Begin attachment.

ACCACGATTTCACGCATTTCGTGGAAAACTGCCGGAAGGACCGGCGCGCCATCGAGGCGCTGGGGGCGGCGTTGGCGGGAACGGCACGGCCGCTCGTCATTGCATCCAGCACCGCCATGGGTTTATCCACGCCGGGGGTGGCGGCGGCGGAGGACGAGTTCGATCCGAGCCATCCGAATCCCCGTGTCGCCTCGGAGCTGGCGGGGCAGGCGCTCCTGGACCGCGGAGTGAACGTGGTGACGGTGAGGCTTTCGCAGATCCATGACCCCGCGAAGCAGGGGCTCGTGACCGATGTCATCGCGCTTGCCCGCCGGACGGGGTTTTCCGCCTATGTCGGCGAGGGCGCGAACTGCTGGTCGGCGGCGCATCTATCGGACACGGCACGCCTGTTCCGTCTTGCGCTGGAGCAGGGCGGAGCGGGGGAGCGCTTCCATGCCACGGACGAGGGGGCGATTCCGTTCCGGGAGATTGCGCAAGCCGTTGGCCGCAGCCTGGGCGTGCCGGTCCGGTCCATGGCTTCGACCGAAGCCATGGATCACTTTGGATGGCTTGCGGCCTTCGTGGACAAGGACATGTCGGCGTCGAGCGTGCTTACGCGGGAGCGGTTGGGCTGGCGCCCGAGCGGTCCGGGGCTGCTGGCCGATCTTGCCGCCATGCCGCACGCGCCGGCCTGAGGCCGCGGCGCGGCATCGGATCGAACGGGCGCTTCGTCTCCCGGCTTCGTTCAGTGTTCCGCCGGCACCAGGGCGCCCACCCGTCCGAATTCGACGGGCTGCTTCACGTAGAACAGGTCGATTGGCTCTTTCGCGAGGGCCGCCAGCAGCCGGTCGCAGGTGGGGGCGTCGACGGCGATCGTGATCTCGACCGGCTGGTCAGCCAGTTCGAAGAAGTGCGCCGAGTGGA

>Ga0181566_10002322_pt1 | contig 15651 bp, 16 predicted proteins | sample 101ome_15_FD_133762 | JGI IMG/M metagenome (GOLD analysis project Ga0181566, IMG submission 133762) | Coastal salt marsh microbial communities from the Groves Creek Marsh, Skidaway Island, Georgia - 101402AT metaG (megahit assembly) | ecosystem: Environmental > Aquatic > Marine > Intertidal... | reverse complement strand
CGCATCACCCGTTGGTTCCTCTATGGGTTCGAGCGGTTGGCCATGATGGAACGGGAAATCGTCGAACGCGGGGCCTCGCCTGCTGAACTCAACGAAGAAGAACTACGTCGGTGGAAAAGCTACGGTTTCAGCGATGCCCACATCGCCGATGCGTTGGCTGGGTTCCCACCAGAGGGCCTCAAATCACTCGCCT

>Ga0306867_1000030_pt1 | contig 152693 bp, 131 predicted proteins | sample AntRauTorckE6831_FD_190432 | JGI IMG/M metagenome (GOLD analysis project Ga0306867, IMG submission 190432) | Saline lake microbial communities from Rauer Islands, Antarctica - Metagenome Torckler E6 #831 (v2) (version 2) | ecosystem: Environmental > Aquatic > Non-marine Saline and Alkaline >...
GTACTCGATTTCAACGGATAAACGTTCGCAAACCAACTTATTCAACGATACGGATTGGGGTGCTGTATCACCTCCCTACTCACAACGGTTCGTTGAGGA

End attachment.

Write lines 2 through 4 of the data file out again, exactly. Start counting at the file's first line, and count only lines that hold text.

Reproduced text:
>Ga0181566_10002322_pt1 | contig 15651 bp, 16 predicted proteins | sample 101ome_15_FD_133762 | JGI IMG/M metagenome (GOLD analysis project Ga0181566, IMG submission 133762) | Coastal salt marsh microbial communities from the Groves Creek Marsh, Skidaway Island, Georgia - 101402AT metaG (megahit assembly) | ecosystem: Environmental > Aquatic > Marine > Intertidal... | reverse complement strand
CGCATCACCCGTTGGTTCCTCTATGGGTTCGAGCGGTTGGCCATGATGGAACGGGAAATCGTCGAACGCGGGGCCTCGCCTGCTGAACTCAACGAAGAAGAACTACGTCGGTGGAAAAGCTACGGTTTCAGCGATGCCCACATCGCCGATGCGTTGGCTGGGTTCCCACCAGAGGGCCTCAAATCACTCGCCT

>Ga0306867_1000030_pt1 | contig 152693 bp, 131 predicted proteins | sample AntRauTorckE6831_FD_190432 | JGI IMG/M metagenome (GOLD analysis project Ga0306867, IMG submission 190432) | Saline lake microbial communities from Rauer Islands, Antarctica - Metagenome Torckler E6 #831 (v2) (version 2) | ecosystem: Environmental > Aquatic > Non-marine Saline and Alkaline >...